7. Make something magnificent
    A glassblowing class at Lake Superior Art Glass

    A glassblowing class at Lake Superior Art Glass  / Paul Vincent

    Make something magnificent

    Lake Superior Art Glass is a studio/gallery that showcases the radiant work of more than 60 glassblowers from the Midwest. Many of which got their start right here; since Lake Superior’s furnace is blowing hot air 24 hours a day, 7 days a week, it hosts a wide range of revelatory classes throughout the day.  

    Start with something as simple as a pendant necklace, icicle ornament or prismatic paperweight, then move onto more complex pieces like multicolored vases, gorgeous wine goblets, and avant-garde flower arrangements. As Chereen and Rob found out firsthand, it’s the perfect cross-section of craft and science, a way of making the earth’s natural materials come alive through an entirely new lens.  

  8. Hug the shoreline as you head up towards Grand Marais
    North Shore Camping Co in Beaver Bay

    North Shore Camping Co. in Beaver Bay / Paul Vincent

    Hug the shoreline as you head up towards Grand Marais

    If you need a pick-me-up before checking into a tricked-out glamping tent, cafes don’t get any more secluded or storybook-y than Cedar Coffee Company. Hidden in the hushed backwoods of Two Harbors, it offers light bites and crafty drinks right next door to sister businesses (Spokengear, Cedaero) that revolve around bike rentals, repairs and custom gear.

    Speaking of supplies, North Shore Camping Co. takes care of all your grilling and chilling needs so you can focus on your surroundings, from rechargeable lanterns and solar power stations to firewood bundles and enamel dishware. The Beaver Bay getaway also gives its guests 24-hour access to a base lodge complete with clean restrooms and showers if you’d rather not rough it.

    That said, this isn’t a hotel that puts nature behind plexiglass. It’s glamping at its very best — a prime spot for soaking up natural beauty, listening to bird calls, and surveying the local mushroom scene whenever a heavy rainfall hits.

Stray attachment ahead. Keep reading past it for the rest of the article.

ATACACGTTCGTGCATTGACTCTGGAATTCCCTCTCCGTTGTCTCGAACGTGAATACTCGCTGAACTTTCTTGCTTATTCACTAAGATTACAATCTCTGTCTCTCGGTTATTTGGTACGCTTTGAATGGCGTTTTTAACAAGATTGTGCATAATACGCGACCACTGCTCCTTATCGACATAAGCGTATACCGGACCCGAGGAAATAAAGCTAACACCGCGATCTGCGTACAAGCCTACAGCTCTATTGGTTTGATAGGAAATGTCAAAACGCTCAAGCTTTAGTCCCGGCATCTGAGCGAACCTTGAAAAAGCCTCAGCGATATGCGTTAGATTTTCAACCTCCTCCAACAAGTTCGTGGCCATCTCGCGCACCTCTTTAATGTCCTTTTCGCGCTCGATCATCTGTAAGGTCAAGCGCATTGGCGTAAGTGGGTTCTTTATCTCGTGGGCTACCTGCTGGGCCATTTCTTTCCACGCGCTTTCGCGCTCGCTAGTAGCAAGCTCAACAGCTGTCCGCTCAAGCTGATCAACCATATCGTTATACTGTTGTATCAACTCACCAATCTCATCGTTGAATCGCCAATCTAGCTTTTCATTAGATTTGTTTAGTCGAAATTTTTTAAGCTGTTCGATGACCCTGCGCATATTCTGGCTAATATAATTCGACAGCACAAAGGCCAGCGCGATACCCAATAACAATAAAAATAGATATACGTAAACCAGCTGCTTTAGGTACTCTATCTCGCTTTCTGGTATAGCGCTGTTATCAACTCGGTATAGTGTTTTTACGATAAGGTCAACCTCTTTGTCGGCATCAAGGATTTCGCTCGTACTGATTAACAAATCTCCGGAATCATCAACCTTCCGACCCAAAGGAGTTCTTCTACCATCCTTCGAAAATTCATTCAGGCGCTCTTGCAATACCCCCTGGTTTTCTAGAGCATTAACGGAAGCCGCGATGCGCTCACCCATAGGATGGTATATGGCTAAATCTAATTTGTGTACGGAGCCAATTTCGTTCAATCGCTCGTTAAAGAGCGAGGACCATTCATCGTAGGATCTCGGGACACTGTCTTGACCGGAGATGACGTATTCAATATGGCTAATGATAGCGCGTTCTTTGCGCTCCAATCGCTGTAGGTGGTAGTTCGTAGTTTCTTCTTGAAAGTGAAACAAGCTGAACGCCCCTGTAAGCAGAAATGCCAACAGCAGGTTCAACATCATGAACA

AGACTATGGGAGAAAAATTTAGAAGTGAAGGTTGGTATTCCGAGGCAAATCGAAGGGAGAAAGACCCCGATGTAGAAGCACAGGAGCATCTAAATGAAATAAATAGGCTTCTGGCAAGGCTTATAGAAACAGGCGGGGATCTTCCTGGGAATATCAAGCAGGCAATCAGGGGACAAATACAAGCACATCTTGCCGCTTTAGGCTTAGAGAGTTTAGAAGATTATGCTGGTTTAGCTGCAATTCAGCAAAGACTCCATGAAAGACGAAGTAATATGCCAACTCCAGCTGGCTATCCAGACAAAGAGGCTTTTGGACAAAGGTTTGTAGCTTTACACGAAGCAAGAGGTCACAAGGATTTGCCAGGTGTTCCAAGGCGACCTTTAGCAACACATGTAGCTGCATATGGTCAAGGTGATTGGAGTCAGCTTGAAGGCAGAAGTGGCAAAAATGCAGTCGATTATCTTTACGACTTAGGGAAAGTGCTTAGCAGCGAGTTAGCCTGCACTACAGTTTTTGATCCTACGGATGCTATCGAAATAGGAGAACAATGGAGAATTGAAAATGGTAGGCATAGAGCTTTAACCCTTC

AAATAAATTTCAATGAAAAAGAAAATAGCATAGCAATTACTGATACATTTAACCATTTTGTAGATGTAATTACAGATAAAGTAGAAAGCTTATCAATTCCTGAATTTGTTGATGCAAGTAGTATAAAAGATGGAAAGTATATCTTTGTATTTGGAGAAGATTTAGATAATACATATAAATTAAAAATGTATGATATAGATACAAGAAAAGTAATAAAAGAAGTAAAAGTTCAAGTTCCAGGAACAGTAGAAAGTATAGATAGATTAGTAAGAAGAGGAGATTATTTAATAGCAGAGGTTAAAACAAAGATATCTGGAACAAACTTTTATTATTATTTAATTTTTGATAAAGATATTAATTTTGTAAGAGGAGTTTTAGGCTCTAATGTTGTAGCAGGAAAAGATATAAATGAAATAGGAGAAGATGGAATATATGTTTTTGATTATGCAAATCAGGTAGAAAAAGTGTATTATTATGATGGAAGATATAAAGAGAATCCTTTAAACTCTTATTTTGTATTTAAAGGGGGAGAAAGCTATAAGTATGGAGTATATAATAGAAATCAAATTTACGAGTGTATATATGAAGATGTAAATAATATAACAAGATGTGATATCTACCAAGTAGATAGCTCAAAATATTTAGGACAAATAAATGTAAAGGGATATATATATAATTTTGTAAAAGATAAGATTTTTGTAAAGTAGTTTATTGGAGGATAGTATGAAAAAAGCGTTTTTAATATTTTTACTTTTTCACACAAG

9. Dig into “dock to table” fish and chips
    The Fisherman's Daughter in Grand Marais

    The Fisherman's Daughter  / Paul Vincent

    Dig into “dock to table” fish and chips

    After spending the night under a blanket of blinking stars, and the morning hiking a trail or two, keep your car pointed north along the Lake Superior shoreline until you reach the quaint, only-in-Minnesota town of Grand Marais. Anyone who arrives around lunchtime knows to head straight for The Fisherman’s Daughter, the café that serves the smoked and fried catch(es) of the day on display at its own Dockside First Market.  

    A full menu of crowd-pleasing food can also be found at Voyageur Brewing Company across the street, ranging from Reuben egg rolls and plentiful charcuterie platters to perch tacos and vegetarian phở. If you can’t make up your mind on the beer front, flights of six five-ounce pours include such local staples as a wild rice brown ale, two different IPAs, and at least one lip-puckering sour.   

  10. Sail on a Nordic schooner and bake the best sourdough bread
    Sailing on Lake Superior with North House Folk School

    Sailing on Lake Superior with North House Folk School / Paul Vincent

    Sail on a Nordic schooner and bake the best sourdough bread

    Hundreds of eager adult education students escape to Grand Marais’ North House Folk School every season to learn tactile lessons in basketry, woodworking, rya weaving, blacksmithing, yurt building, and baking. There’s no better way to understand the historic northern crafts of the Scandinavians and Native Americans that call Minnesota home.

    And if you’re looking for the perfect end to a packed trip, North House also offers sunbaked sailing trips from Grand Marais Harbor on its signature Hjørdis ship.   

Andrew Parks

Andrew Parks is a senior digital strategist at Explore Minnesota. His previous work including copywriting and content design for such clients as the Michelin Guide, Apple, Food & Wine, Condé Nast Traveler, Bandcamp, AFAR, Bon Appétit, and Red Bull.